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While the media focused on President Trump’s latest nickname for Kim Jong Un, the United States Department of Veterans Affairs quietly released an unsettling report on suicide statistics among veterans.

The report concluded that veterans are over 20 percent more likely to kill themselves, when compared to non-veteran civilians in the U.S. While that may come as no surprise, when taking into consideration the number of campaigns to raise awareness about the prevalence of veterans committing suicide, the truly alarming percentage comes from the number of female veterans who take their own lives.

The suicide rate for female veterans is 250 percent higher than the suicide rate for female non-veteran civilians. While there was some coverage of the overall suicide rate that stemmed from this report, the statistics related specifically to females—which were alarmingly high—appeared to be deemed less important.

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The same trend is displayed in research, with the top articles on a search for “veteran suicide” on Google Scholar holding titles such as “Suicide among male veterans: a prospective, population-based study” and “Suicide risk and precipitating circumstances among young, middle-aged, and older male veterans.” When searching for “female veteran suicide,” none of the results included the keywords in the title.

The report from the Department of Veterans Affairs surveyed suicide statistics among veterans from 2001 to 2014. While past reports have been limited to only surveying veterans who received services from the Veterans Health Administration, the latest report claims to provide an unprecedented look at all veterans, including a comparison to American civilians.

“This report on Veteran suicide is unprecedented in its breadth and depth of information about the characteristics of suicide among Veterans. It contains the first comprehensive assessment of differences in rates of suicide among Veterans with and without use of VHA services and comparisons between Veterans and other Americans. This report serves as a foundation for informing and evaluating suicide prevention efforts inside the VHA health care system and for developing lifesaving collaborations with community health care partners.”

In a statement on the report, VA Secretary Dr. David J. Shulkin called the results “deeply concerning,” and insisted that the answer was for more veterans to turn to the VA for care.

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“These findings are deeply concerning, which is why I made suicide prevention my top clinical priority,” Dr. Shulkin said. “I am committed to reducing Veteran suicides through support and education. We know that of the 20 suicides a day that we reported last year, 14 are not under VA care. This is a national public health issue that requires a concerted, national approach.”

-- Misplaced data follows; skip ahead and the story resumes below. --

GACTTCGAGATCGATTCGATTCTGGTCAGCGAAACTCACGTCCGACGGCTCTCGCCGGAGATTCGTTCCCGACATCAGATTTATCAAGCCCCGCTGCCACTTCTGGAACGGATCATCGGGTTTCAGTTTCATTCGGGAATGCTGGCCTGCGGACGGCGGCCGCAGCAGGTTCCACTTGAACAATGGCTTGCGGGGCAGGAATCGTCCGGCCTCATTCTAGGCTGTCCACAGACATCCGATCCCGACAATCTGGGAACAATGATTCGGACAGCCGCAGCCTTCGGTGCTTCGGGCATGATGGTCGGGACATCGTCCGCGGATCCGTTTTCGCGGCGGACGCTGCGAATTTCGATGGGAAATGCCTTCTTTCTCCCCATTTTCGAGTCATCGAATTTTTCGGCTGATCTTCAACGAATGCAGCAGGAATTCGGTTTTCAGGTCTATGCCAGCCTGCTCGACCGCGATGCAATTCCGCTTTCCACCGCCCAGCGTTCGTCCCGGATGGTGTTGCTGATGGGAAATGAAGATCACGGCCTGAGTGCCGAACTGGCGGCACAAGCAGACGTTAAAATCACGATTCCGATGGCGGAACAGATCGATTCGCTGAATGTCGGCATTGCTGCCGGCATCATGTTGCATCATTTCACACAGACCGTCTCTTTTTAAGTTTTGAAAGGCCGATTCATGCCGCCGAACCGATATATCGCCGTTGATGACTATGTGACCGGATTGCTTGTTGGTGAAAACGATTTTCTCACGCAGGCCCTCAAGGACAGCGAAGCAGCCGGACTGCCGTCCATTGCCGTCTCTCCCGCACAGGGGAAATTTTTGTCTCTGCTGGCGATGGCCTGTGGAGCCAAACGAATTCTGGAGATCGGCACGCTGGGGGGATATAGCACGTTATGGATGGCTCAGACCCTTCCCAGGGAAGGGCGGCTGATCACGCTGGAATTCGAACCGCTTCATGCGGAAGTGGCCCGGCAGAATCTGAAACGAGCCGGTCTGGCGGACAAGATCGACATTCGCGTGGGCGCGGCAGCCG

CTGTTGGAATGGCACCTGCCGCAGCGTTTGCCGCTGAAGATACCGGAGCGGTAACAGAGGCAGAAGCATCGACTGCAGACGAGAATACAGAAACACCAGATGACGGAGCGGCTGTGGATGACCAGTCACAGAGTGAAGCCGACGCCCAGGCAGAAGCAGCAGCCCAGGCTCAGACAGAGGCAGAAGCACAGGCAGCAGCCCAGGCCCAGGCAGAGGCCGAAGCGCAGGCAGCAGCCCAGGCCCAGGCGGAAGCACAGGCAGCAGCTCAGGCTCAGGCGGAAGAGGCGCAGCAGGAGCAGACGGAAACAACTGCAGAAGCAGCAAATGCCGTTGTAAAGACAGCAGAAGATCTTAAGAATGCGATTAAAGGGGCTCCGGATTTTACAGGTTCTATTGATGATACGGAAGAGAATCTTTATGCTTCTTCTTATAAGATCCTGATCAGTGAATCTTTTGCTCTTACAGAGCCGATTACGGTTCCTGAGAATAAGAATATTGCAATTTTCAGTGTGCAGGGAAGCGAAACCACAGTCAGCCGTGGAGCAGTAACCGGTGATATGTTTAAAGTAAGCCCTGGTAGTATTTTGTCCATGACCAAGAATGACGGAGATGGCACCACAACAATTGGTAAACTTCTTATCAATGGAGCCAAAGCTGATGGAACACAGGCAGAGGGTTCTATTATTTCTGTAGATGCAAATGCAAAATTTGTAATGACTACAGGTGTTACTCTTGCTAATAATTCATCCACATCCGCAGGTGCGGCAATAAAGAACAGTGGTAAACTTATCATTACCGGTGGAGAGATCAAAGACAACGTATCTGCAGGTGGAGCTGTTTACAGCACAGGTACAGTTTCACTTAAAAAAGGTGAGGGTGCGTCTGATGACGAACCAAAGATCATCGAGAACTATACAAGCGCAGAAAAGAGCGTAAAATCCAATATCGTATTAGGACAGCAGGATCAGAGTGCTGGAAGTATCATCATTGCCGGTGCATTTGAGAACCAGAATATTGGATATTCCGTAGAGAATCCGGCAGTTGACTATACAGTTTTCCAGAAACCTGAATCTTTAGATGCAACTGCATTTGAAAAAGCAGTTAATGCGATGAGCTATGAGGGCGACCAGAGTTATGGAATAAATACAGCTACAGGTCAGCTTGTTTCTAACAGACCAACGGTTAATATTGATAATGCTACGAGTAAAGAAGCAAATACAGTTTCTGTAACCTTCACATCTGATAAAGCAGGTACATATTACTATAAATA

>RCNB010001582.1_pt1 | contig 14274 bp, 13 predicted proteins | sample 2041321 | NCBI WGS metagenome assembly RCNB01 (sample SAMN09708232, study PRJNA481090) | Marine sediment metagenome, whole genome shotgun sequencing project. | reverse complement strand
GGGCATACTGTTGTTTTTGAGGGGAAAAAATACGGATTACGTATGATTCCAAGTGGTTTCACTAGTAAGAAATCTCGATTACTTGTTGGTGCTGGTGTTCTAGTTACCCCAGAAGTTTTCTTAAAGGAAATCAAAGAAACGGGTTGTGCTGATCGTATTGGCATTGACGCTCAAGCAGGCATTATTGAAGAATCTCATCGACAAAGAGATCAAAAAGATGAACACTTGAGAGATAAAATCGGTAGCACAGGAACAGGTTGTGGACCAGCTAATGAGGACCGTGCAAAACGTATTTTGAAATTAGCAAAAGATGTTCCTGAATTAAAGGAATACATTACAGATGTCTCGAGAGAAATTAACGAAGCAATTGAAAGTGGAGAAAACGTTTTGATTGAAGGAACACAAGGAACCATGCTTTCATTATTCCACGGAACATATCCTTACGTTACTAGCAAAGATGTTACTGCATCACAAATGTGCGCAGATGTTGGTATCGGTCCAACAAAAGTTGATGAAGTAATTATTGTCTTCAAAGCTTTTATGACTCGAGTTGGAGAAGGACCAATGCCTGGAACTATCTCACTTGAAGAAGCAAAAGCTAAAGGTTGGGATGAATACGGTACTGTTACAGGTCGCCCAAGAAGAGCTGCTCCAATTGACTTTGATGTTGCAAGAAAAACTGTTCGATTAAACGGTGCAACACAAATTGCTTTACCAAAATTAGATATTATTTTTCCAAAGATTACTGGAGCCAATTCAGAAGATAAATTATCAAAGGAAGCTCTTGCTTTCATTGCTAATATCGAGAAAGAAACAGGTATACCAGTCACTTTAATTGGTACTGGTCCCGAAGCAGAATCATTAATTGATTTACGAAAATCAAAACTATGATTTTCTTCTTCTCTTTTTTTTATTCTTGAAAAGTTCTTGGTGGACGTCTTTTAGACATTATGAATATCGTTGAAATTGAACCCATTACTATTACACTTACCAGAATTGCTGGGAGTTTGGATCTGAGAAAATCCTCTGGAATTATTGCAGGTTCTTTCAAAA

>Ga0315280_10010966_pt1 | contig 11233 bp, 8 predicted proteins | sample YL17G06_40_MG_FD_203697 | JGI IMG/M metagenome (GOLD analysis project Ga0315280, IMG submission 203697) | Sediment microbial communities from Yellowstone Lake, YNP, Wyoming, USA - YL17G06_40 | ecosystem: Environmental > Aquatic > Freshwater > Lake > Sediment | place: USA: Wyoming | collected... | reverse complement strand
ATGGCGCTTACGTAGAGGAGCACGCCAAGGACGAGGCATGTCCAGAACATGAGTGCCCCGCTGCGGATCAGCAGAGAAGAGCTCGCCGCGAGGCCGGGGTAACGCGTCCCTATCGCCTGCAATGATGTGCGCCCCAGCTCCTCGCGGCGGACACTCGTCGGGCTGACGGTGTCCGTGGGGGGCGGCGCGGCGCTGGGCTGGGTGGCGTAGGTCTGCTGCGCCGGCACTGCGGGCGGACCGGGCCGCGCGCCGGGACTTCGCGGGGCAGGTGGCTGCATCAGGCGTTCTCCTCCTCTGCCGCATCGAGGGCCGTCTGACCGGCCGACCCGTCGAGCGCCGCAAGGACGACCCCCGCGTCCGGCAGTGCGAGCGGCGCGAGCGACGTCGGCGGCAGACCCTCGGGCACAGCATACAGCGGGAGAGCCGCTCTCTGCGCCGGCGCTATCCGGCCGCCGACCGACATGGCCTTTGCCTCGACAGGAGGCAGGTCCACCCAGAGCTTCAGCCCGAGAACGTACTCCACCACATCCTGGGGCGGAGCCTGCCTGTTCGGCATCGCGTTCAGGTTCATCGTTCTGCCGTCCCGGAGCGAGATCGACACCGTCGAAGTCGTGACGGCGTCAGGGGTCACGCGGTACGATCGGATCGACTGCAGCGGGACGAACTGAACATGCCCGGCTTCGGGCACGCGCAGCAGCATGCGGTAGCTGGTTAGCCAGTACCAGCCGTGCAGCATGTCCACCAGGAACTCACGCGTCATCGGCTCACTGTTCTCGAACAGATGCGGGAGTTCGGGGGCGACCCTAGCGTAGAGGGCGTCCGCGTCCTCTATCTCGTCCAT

However, it should be noted that the VA has faced intense scrutiny in recent year for both failing to provide adequate care for its patients and for failing to helps veterans contemplating suicide. While the VA urges veterans to call a suicide prevention hotline, there have been multiple reports of their calls going to voicemail, and those voicemails being returned a number of days later—in some cases after it was too late.

An inspector general’s report from February 2016 noted that multiple veterans complained about reaching voicemail, and said that some VA workers did not even know the voicemail system existed.

“We found 3 of the 41 complaints made to the VCL in FY 2014 were claims that calls were transferred to a voicemail system. Our review identified over 20 calls that were routed to voicemail at 1 of the backup centers. When VCL management investigated these complaints, they discovered that the backup center staff were not aware the voicemail system existed; thus, they did not return these calls.”

While many politicians use their “support” for preventing suicide among veterans as a talking point during their campaign—such as Donald Trump’s 2016 bid for the White House, which included a push for raising awareness about veteran suicide prevention—they don’t always follow through once they are in office.

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The Department of Veterans Affairs just released a report claiming that female veterans are 250 percent more likely to commit suicide than female civilians—that statistic alone is a reminder that it is time for all of the politicians who claim they support veterans to stop supporting the one thing that is creating debilitating cases of post-traumatic stress disorder in the first place: sending them to fight in illegal, immoral, never-ending wars in countries that have never harmed the United States.

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Rachel Blevins is a Texas-based journalist who aspires to break the left/right paradigm in media and politics by pursuing truth and questioning existing narratives. Follow Rachel on Facebook, Twitter and YouTube.